Gaining access is an art. An art that they don’t teach you in business school, but one that changes everything, from the events you attend to the people that you meet to the jobs that you get.  It is the secret to getting to wherever it is you’re going.

Here are the key principles in gaining access:


If you’re not pre-gaming conferences and events you’re killing your chances at gaining access.  You or your company have spent hundreds or thousands of dollars to get you to an event (say, South By Southwest); you can’t simply walk-in without doing any prep work and expect to successfully connect with the people you want to meet.  These people have schedules at these events that are booked weeks in advance and your chances of just “running into” these people are zero. Do your homework.

  • Identify who will be at the event ahead of time
  • Make a “hit list” of people you want to meet
  • Mine Twitter, Facebook and LinkedIn to learn about the events outside of the conference (often unofficial) that will provide better settings to have a meaningful interaction
  • For your hit list: read their blog posts, twitter stream and articles so that you can talk intelligently to these people about topics that are important to them

Create a Platform

The people you want to meet are the same people that everyone else wants to meet.  Typically, you and everyone are not the people they want to meet, they want to meet with their friends and business associates.  Bottom line: they are busy.  In order to break through the noise and get a meaningful interaction with them you need to bring value.  And this is not about what your company does for its customers.  It’s about how you can help promote and advance the interests of the individual you want to meet.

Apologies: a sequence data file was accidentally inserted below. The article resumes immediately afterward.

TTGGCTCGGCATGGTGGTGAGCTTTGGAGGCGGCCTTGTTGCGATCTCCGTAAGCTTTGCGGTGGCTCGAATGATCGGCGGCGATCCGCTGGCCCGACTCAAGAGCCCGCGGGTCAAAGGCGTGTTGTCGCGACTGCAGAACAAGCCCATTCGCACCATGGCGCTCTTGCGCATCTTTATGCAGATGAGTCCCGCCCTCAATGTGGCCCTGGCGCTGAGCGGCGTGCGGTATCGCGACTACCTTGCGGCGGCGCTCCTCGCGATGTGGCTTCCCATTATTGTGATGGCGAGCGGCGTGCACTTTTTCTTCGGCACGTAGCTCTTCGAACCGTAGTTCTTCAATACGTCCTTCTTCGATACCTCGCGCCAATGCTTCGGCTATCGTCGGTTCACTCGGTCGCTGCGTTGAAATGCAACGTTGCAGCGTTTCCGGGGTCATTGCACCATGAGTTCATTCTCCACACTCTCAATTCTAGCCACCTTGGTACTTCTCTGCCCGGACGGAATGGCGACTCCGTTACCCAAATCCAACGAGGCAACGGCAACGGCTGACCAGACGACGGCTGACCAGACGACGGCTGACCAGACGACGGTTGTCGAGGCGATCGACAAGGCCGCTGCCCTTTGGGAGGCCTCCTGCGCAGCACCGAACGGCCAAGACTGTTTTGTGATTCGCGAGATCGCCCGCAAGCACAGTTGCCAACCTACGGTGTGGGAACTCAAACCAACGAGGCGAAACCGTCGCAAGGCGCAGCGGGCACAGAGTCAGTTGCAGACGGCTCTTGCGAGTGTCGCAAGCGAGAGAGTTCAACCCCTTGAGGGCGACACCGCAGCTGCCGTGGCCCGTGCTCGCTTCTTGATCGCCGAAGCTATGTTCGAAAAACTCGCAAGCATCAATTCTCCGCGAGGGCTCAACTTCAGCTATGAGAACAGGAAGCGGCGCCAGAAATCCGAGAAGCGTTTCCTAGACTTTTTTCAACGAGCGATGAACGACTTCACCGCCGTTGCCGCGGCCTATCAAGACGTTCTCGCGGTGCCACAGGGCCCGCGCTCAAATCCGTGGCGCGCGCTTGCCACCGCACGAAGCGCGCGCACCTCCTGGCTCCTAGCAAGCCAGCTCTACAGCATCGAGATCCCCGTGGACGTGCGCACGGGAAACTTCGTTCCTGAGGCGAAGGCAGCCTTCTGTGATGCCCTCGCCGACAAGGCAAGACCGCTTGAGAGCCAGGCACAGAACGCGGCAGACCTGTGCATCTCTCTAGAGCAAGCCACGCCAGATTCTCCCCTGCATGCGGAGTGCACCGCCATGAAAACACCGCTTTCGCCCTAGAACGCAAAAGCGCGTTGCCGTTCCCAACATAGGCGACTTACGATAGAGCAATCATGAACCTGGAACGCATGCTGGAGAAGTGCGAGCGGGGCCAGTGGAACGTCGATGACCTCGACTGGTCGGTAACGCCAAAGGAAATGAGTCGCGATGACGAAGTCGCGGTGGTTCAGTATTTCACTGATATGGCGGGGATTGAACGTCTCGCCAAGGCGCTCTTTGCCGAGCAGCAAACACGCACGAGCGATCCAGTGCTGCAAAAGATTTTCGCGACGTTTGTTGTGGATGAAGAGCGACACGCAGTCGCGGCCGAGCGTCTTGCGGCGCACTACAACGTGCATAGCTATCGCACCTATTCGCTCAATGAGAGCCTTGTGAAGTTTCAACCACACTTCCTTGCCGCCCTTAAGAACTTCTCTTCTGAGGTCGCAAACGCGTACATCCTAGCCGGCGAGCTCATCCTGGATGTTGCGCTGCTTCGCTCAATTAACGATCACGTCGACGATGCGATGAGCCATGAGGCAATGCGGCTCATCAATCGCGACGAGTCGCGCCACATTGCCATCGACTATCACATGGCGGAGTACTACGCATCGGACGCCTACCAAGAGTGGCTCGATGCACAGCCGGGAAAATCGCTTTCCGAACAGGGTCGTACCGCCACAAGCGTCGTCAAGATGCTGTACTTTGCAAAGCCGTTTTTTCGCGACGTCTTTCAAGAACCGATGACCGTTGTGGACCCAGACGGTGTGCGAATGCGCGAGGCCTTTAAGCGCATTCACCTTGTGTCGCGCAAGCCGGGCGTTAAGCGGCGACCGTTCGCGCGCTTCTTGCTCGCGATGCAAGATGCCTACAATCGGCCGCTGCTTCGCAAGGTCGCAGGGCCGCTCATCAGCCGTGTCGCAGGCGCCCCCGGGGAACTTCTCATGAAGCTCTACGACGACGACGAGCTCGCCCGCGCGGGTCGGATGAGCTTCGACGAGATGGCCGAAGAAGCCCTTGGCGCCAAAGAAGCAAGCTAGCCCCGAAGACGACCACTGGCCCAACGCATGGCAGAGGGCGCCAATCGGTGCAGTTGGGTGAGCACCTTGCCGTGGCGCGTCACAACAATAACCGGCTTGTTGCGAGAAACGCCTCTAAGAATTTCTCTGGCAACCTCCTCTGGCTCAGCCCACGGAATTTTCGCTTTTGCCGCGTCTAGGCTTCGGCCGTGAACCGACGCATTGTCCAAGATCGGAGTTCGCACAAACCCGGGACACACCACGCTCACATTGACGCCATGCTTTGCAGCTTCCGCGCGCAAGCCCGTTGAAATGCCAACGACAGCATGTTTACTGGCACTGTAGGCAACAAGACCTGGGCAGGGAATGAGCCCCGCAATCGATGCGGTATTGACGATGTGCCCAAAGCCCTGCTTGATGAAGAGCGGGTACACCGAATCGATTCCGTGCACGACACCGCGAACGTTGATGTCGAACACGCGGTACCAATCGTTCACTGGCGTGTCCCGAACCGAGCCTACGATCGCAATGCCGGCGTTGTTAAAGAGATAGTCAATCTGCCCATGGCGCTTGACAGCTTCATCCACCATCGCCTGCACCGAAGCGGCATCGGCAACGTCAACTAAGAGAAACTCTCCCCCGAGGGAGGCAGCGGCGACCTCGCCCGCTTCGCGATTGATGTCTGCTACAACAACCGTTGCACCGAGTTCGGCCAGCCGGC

You can do this by creating a platform that can help distribute their message and further their own goals.  For example at SXSW we created a platform called 100 interviews.  We went around and asked the top 100 social media and technology people if they would be willing to be interviewed on video as a part of this “experiment” at SXSW.  It took 4 days and we met and had meaningful interactions with people that you can only dream of.

Why did it work?

  • We created a platform – 100 interviews – that gave us a coherent and easily understandable value proposition for the participants.  Get your message out, be involved with 99 other luminaries, be part of the project.
  • We created value for them – a distribution network across all online video sites tied to a big, recognizable event (SXSW)
  • We played off of SXSW’s theme – by calling the project an experiment we played to the collaborative nature of SXSW.  People want to be a part of a cutting-edge way of doing things and participating in something novel.
  • We used social proof

Using Social Proof

Social proof is essential to gaining access.  It is the proof that gives the people you want access to confidence that you’re worth their time.  It is also the engine that drives the momentum of your access.  The concept is simple.  You get one notable person to say yes to get the next, and so on, until you’ve lined up meetings or interviews with everyone else you want to meet.  And it’s just like bowling pins – get one key individual and you can leverage that agreement to connect with the next person.

How to use social proof: